The following 9 self-improvement books have left an imprint on my life, and I think it will on your life, too. It’s time to read and reflect!
How to Win Friends and Influence People by Dale Carnegie
I’ve always enjoyed the relatable storytelling and writing style of Dale Carnegie. He wrote this book in 1936 and its principles for building strong relationships still appeal today. The book inspires me to be genuinely interested in other people; to be a good listener; refrain from criticizing, condemning or complaining; to give honest and sincere appreciation; and to smile. Although the book is popular in corporate circles, its message applies to all personal relationships, too.
Don’t Sweat the Small Stuff…and It’s All Small Stuff by Richard Carlson
Carlson’s book is an easy-to-read guide on how to live with random, positive anecdotes thrown in. It was my first self-help book and has been a fixture on my bookshelf for over 18 years. As I wrote my book Redefine Yourself: The Simple Guide to Happiness, I always kept it in mind.
The Power of Habit: Why We Do What We Do in Life and Business by Charles Duhigg
While Chapter 16 in Redefine Yourself (Create New Habits) gives you some simple tools for change, The Power of Habit provides more insight on the creation of habits and how they rule our lives. The stories are interesting and make for a quick read.
How We Decide by Jonah Lehrer
Lehrer explores the neuroscience of our decision-making processes in this book. Don’t be intimidated by the research and references to anatomy—his writing style is appealing, enjoyable, and the insight fascinating. Lehrer’s explanation of mirror neurons will continue to resonate within me for a long time. If you’re interested in how our brain operates, you’ll want to add How We Decide to your book collection.
Imagine: How Creativity Works by Jonah Lehrer
Imagine is less technical than Lehrer’s earlier work, How We Decide. It steers my approach to creativity within my business. If you haven’t heard the creation story of the “Just Do It” slogan, you may want to read this today. It will change the way you approach any creative project.
The 4-Hour Workweek by Timothy Ferriss
Ferriss’ book on how to minimize life’s distractions and maximize efficiency in order to live more and work less may help you rethink your approach to life. If you can put aside some of his questionable marketing techniques, his tips and stories can help you create a more efficient life, both personally and professionally. I read the book at a time when I needed a push to finally do what I wanted most—it may influence you the same way.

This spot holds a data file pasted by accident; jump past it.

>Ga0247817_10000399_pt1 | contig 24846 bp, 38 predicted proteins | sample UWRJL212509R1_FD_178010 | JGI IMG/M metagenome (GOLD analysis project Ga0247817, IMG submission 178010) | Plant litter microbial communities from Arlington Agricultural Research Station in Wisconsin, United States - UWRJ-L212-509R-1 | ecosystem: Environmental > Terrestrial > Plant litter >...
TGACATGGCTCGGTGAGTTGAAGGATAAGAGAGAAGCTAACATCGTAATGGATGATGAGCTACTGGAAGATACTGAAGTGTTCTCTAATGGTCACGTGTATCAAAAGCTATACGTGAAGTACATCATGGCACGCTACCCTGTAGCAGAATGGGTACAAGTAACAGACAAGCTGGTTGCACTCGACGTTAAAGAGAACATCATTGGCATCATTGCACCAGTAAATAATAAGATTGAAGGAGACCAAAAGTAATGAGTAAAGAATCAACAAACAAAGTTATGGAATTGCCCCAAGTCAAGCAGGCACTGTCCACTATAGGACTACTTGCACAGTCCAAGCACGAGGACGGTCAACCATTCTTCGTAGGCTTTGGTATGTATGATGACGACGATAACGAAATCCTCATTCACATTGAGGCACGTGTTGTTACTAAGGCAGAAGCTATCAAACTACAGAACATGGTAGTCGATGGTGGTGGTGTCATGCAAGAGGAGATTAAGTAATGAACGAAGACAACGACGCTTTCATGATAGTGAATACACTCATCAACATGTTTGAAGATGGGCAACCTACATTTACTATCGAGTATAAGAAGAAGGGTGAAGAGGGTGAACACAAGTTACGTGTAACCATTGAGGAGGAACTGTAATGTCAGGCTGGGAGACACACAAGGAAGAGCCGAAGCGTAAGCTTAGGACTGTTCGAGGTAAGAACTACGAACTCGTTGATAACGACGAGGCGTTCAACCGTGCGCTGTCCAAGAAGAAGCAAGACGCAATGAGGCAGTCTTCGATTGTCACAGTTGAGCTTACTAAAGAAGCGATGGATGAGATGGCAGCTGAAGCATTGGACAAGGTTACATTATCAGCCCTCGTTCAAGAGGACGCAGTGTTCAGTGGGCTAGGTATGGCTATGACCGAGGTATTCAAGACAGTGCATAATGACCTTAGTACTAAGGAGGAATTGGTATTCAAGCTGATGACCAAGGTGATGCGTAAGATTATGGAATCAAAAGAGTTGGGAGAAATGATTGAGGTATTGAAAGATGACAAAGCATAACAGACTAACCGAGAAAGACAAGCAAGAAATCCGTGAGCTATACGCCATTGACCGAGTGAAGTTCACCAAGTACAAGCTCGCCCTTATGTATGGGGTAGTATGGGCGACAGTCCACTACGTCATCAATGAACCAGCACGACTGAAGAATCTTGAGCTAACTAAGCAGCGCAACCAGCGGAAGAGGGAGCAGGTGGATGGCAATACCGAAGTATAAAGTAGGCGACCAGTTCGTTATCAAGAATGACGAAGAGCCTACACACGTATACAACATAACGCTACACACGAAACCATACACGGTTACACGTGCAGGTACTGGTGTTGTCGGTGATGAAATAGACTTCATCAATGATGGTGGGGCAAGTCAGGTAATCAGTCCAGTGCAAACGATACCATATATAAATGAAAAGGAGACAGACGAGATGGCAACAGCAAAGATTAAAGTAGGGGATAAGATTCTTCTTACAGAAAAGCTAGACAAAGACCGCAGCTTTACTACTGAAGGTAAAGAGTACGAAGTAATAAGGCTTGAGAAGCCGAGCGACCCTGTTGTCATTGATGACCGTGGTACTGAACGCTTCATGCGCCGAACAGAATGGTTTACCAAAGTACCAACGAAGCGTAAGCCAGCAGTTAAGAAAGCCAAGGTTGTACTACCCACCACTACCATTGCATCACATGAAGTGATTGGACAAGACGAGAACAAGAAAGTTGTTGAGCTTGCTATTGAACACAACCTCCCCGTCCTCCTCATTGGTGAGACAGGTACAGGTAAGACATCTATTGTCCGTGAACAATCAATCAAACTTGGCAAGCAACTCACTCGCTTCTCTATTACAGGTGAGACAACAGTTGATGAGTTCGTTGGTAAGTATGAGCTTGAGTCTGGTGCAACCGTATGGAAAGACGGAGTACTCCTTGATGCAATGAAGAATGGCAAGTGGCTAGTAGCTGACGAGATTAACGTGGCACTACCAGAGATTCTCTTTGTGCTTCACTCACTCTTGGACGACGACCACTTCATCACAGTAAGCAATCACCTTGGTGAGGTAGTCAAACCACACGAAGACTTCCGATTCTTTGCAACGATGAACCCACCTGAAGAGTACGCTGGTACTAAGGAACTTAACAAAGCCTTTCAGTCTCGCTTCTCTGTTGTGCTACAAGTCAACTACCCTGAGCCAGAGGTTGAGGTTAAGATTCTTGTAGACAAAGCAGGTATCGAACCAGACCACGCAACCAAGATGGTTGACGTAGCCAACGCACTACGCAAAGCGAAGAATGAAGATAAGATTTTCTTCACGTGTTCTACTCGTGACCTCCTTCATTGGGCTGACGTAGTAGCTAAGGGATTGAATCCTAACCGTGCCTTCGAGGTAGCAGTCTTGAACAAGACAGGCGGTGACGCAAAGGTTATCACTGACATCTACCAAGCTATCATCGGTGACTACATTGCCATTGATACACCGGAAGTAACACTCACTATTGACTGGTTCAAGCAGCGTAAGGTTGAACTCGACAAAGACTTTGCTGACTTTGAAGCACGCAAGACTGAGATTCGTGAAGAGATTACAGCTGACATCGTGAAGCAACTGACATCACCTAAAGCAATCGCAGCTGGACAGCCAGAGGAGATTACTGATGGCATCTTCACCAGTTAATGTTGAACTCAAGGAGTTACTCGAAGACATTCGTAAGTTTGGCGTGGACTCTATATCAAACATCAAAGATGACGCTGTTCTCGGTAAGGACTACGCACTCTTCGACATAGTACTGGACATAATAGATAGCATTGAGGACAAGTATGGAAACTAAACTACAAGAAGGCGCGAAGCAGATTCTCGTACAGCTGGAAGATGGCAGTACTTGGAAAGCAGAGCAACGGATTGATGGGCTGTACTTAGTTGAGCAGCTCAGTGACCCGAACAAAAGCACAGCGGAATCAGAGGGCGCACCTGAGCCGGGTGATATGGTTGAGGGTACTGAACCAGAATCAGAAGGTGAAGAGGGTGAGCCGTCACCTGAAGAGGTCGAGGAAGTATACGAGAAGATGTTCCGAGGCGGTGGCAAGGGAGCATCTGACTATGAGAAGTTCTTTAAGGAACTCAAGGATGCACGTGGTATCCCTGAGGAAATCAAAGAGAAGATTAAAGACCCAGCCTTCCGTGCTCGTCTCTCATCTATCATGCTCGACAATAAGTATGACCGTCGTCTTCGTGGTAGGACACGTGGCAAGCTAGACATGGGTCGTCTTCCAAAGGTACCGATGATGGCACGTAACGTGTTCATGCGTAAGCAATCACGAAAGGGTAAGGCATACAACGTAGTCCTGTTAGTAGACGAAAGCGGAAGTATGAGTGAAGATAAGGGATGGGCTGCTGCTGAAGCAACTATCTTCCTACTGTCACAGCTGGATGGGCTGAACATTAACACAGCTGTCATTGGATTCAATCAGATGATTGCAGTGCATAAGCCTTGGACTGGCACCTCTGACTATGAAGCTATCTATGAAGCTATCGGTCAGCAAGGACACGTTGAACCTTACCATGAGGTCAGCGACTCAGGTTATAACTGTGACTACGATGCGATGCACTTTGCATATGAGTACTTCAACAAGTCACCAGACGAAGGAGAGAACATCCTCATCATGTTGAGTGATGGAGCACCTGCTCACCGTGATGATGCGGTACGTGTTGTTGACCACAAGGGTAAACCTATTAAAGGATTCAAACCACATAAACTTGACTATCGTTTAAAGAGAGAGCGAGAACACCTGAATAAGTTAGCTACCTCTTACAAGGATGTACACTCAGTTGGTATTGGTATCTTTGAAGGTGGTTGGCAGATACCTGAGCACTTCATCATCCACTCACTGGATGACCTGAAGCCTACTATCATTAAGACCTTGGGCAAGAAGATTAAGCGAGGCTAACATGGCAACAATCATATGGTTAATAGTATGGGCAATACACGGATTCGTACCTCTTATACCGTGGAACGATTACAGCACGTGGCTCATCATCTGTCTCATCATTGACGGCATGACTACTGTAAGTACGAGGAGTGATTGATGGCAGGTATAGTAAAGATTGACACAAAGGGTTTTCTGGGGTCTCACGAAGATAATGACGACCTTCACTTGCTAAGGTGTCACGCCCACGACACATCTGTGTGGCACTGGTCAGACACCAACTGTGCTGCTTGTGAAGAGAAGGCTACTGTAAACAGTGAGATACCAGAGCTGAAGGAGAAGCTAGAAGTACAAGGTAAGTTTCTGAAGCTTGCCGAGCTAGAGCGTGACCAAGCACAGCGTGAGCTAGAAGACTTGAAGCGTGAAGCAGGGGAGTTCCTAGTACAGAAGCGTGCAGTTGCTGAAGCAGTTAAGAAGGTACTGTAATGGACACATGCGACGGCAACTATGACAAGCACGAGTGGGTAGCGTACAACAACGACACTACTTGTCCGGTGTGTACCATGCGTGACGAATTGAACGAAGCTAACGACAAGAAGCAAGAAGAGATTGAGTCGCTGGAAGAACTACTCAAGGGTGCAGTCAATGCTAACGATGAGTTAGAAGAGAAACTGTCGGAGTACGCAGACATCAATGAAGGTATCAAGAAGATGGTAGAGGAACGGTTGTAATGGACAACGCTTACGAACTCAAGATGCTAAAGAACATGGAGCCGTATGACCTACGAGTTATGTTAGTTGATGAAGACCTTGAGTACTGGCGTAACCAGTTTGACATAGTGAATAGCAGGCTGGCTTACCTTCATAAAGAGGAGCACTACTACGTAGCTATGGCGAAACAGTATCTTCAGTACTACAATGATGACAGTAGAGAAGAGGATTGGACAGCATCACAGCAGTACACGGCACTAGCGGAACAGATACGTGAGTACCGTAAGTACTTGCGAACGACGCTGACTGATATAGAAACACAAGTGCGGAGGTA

Drive by Daniel H. Pink
In Drive, Pink explores the role of motivation and purpose in both the classroom and the workplace. Without a doubt, it greatly influenced the chapters on control and purpose in my book, and I highly recommend Pink’s work for additional insight on these topics.
In Defense of Food by Michael Pollan
Michael Pollan is one of the leaders of the new nutrition movement. He appears in many documentaries about the food industry and is considered an expert in natural eating habits. In Defense of Food revolutionized my nutritional approach and changed the way I look at food. If you want to redefine the way you eat, this book is the perfect place to start.
Why Zebras Don’t Get Ulcers by Robert Sapolsky
Sapolsky lightly spins humor with academic research in this book about anatomy and stress. Why Zebras Don’t Get Ulcers has shaped my perspective on the body and stress.
Looking for other ways to redefine your life? Check out my recent article 50 Ways to Change Your Life Today too.
Michael Moody is the author of the self-improvement book Redefine Yourself: The Simple Guide to Happiness and the former fitness expert on NBC’s The Biggest Loser/MSN Chicago tour. The owner of the successful Chicago personal training business Michael Moody Fitness, his fitness and life-structure programs have helped his personal training clients lose more than 2,500 pounds since 2005. Michael has been featured in Muscle & Fitness and Today’s Chicago Woman magazines, among others. During his time as the official trainer for PBS’s The Whitney Reynolds Show, he also produced an inspirational segment about his travels in Guatemala.
Having researched emotion and coping behaviors in university-level studies, Michael has presented various fitness, motivation, body image, and stress-management programs at Illinois State University, DePaul University, corporations, high schools, and workshops.